Global Value Chains and the Removal of Trade Protection

43 Pages Posted: 11 May 2020

See all articles by Chad P. Bown

Chad P. Bown

Peterson Institute for International Economics; Centre for Economic Policy Research (CEPR)

Aksel Erbahar

Erasmus University Rotterdam (EUR) - Erasmus School of Economics (ESE); Tinbergen Institute

Maurizio Zanardi

University of Surrey - School of Economics

Multiple version iconThere are 2 versions of this paper

Date Written: February 28, 2020

Abstract


This paper examines how trade protection is affected by changes in the value-added content of production arising through global value chains (GVCs). Exploiting a new set of World Trade Organization (WTO) rules adopted in 1995 that impose an exogenously timed requirement for countries to reevaluate their previously imposed trade protection, we adopt an instrumental variables strategy and identify the causal effect of GVC integration on the likelihood that a trade barrier is removed. Using a newly constructed dataset of protection removal decisions involving 10 countries, 41 trading partners, and 18 industries over 1995-2013, we find that bilateral industry-specific domestic value-added growth in foreign production significantly raises the probability of removing a duty. The results are not limited to imports from China but are only found for the protection decisions of high-income countries. Back-of-the-envelope calculations indicate that rapid GVC growth in the 2000s freed almost a third of the trade flows subject to the most common temporary restrictions (i.e., antidumping) applied by high-income countries in 2006.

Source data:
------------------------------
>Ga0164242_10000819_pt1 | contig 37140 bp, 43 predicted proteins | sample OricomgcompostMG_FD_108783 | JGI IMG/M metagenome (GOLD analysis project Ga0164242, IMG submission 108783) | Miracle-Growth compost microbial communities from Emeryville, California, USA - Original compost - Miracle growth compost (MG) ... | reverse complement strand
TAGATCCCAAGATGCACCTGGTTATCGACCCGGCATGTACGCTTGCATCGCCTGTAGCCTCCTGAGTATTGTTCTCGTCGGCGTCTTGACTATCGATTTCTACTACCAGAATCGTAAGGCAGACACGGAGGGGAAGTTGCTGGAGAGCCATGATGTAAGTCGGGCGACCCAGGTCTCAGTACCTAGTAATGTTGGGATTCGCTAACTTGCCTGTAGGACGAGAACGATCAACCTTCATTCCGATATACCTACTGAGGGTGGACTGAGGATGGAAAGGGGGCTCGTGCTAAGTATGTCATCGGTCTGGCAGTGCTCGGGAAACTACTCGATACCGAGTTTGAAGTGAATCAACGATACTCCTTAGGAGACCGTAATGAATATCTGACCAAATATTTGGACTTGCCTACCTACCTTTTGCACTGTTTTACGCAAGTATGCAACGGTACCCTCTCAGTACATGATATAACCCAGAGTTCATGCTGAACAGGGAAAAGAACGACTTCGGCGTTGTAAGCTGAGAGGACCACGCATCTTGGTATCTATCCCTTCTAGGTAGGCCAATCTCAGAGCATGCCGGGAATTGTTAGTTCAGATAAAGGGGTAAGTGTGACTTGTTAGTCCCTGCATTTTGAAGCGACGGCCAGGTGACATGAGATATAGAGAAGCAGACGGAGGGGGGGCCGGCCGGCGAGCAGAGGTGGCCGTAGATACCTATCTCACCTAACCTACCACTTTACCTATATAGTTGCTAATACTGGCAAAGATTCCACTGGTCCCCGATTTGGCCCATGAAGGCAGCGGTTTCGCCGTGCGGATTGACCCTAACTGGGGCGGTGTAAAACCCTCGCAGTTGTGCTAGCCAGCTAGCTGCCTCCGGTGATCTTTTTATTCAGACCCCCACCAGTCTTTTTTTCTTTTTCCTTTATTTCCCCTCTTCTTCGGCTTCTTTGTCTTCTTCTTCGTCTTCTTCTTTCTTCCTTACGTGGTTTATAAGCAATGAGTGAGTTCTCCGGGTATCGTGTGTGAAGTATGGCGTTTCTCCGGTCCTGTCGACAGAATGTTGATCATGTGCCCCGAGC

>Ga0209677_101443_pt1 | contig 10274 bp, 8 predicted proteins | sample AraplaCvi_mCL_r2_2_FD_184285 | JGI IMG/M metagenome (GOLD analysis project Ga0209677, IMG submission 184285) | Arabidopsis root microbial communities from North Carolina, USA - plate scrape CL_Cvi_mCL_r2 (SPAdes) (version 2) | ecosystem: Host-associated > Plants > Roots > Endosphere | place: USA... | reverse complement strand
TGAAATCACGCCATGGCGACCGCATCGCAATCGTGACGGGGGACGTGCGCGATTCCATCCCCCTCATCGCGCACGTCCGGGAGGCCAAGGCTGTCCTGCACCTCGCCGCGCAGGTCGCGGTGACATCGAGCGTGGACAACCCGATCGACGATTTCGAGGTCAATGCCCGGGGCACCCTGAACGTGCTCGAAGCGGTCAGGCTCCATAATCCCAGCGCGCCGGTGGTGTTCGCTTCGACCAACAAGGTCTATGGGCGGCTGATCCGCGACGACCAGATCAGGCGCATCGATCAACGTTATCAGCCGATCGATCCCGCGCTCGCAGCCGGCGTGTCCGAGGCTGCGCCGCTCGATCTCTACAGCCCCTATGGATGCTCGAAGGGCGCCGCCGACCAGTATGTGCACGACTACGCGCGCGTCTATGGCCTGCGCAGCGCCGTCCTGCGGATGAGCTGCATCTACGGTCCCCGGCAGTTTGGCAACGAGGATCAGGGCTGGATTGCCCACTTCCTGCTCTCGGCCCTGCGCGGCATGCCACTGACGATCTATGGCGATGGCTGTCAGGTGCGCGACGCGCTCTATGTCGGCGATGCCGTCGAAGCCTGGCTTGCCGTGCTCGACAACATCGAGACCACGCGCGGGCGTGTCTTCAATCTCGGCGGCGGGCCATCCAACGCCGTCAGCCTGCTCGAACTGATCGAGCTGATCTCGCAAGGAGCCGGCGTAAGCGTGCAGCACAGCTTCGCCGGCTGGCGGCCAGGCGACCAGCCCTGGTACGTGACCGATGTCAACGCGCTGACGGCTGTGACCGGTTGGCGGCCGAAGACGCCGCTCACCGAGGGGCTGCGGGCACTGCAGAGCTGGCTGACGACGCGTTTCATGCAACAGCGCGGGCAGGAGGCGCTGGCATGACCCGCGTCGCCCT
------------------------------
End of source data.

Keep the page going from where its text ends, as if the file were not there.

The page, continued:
Keywords: global value chains, trade protection, antidumping

JEL Classification: F13, F14, F68

Suggested Citation

Bown, Chad P. and Erbahar, Aksel and Zanardi, Maurizio, Global Value Chains and the Removal of Trade Protection (February 28, 2020). Peterson Institute for International Economics Working Paper No. 20-3, Available at SSRN: https://ssrn.com/abstract=3577890 or http://dx.doi.org/10.2139/ssrn.3577890

Chad P. Bown (Contact Author)

Peterson Institute for International Economics ( email )

1750 Massachusetts Avenue, NW
Washington, DC 20036
United States

Centre for Economic Policy Research (CEPR)

London
United Kingdom

Aksel Erbahar

Erasmus University Rotterdam (EUR) - Erasmus School of Economics (ESE) ( email )

P.O. Box 1738
3000 DR Rotterdam, NL 3062 PA
Netherlands

Tinbergen Institute ( email )

Burg. Oudlaan 50
Rotterdam, 3062 PA
Netherlands

Maurizio Zanardi

University of Surrey - School of Economics ( email )

Guildford, Surrey GU2 7XH
United Kingdom

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